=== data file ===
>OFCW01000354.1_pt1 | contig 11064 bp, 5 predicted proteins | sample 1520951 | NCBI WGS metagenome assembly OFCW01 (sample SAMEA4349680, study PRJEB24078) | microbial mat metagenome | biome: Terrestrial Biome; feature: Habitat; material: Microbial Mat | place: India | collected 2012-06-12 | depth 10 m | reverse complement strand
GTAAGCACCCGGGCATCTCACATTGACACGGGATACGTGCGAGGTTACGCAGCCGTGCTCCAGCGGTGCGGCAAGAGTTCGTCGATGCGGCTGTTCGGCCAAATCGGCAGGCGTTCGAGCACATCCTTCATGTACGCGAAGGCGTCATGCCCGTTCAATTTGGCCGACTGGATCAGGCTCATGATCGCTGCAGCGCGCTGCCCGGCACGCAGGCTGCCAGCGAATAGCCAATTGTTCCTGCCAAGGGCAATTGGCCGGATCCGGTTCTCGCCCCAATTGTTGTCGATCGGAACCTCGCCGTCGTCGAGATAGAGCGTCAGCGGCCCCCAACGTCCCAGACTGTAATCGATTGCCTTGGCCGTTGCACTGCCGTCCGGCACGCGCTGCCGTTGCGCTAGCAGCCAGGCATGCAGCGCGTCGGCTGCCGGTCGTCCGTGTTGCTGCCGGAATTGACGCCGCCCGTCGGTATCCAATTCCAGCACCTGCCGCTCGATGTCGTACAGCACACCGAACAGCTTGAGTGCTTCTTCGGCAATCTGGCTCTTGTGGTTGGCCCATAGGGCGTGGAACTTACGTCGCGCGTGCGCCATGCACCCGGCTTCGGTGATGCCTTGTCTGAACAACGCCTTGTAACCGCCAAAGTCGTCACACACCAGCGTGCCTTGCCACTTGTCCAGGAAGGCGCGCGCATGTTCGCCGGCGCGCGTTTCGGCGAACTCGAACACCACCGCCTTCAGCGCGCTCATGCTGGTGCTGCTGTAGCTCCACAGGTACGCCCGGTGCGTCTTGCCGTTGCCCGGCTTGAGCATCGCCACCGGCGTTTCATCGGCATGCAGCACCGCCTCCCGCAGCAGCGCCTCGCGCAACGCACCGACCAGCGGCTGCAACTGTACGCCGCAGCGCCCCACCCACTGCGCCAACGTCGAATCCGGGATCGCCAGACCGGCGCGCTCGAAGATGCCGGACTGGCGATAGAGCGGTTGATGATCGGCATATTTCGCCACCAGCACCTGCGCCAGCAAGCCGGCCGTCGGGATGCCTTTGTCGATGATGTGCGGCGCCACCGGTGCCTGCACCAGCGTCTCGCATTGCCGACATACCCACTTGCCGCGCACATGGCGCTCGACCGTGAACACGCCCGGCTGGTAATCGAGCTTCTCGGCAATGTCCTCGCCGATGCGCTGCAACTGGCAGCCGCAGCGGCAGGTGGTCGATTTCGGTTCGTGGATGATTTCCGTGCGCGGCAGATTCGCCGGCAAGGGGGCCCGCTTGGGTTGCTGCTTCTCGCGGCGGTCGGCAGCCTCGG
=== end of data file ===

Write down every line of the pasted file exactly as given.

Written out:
>OFCW01000354.1_pt1 | contig 11064 bp, 5 predicted proteins | sample 1520951 | NCBI WGS metagenome assembly OFCW01 (sample SAMEA4349680, study PRJEB24078) | microbial mat metagenome | biome: Terrestrial Biome; feature: Habitat; material: Microbial Mat | place: India | collected 2012-06-12 | depth 10 m | reverse complement strand
GTAAGCACCCGGGCATCTCACATTGACACGGGATACGTGCGAGGTTACGCAGCCGTGCTCCAGCGGTGCGGCAAGAGTTCGTCGATGCGGCTGTTCGGCCAAATCGGCAGGCGTTCGAGCACATCCTTCATGTACGCGAAGGCGTCATGCCCGTTCAATTTGGCCGACTGGATCAGGCTCATGATCGCTGCAGCGCGCTGCCCGGCACGCAGGCTGCCAGCGAATAGCCAATTGTTCCTGCCAAGGGCAATTGGCCGGATCCGGTTCTCGCCCCAATTGTTGTCGATCGGAACCTCGCCGTCGTCGAGATAGAGCGTCAGCGGCCCCCAACGTCCCAGACTGTAATCGATTGCCTTGGCCGTTGCACTGCCGTCCGGCACGCGCTGCCGTTGCGCTAGCAGCCAGGCATGCAGCGCGTCGGCTGCCGGTCGTCCGTGTTGCTGCCGGAATTGACGCCGCCCGTCGGTATCCAATTCCAGCACCTGCCGCTCGATGTCGTACAGCACACCGAACAGCTTGAGTGCTTCTTCGGCAATCTGGCTCTTGTGGTTGGCCCATAGGGCGTGGAACTTACGTCGCGCGTGCGCCATGCACCCGGCTTCGGTGATGCCTTGTCTGAACAACGCCTTGTAACCGCCAAAGTCGTCACACACCAGCGTGCCTTGCCACTTGTCCAGGAAGGCGCGCGCATGTTCGCCGGCGCGCGTTTCGGCGAACTCGAACACCACCGCCTTCAGCGCGCTCATGCTGGTGCTGCTGTAGCTCCACAGGTACGCCCGGTGCGTCTTGCCGTTGCCCGGCTTGAGCATCGCCACCGGCGTTTCATCGGCATGCAGCACCGCCTCCCGCAGCAGCGCCTCGCGCAACGCACCGACCAGCGGCTGCAACTGTACGCCGCAGCGCCCCACCCACTGCGCCAACGTCGAATCCGGGATCGCCAGACCGGCGCGCTCGAAGATGCCGGACTGGCGATAGAGCGGTTGATGATCGGCATATTTCGCCACCAGCACCTGCGCCAGCAAGCCGGCCGTCGGGATGCCTTTGTCGATGATGTGCGGCGCCACCGGTGCCTGCACCAGCGTCTCGCATTGCCGACATACCCACTTGCCGCGCACATGGCGCTCGACCGTGAACACGCCCGGCTGGTAATCGAGCTTCTCGGCAATGTCCTCGCCGATGCGCTGCAACTGGCAGCCGCAGCGGCAGGTGGTCGATTTCGGTTCGTGGATGATTTCCGTGCGCGGCAGATTCGCCGGCAAGGGGGCCCGCTTGGGTTGCTGCTTCTCGCGGCGGTCGGCAGCCTCGG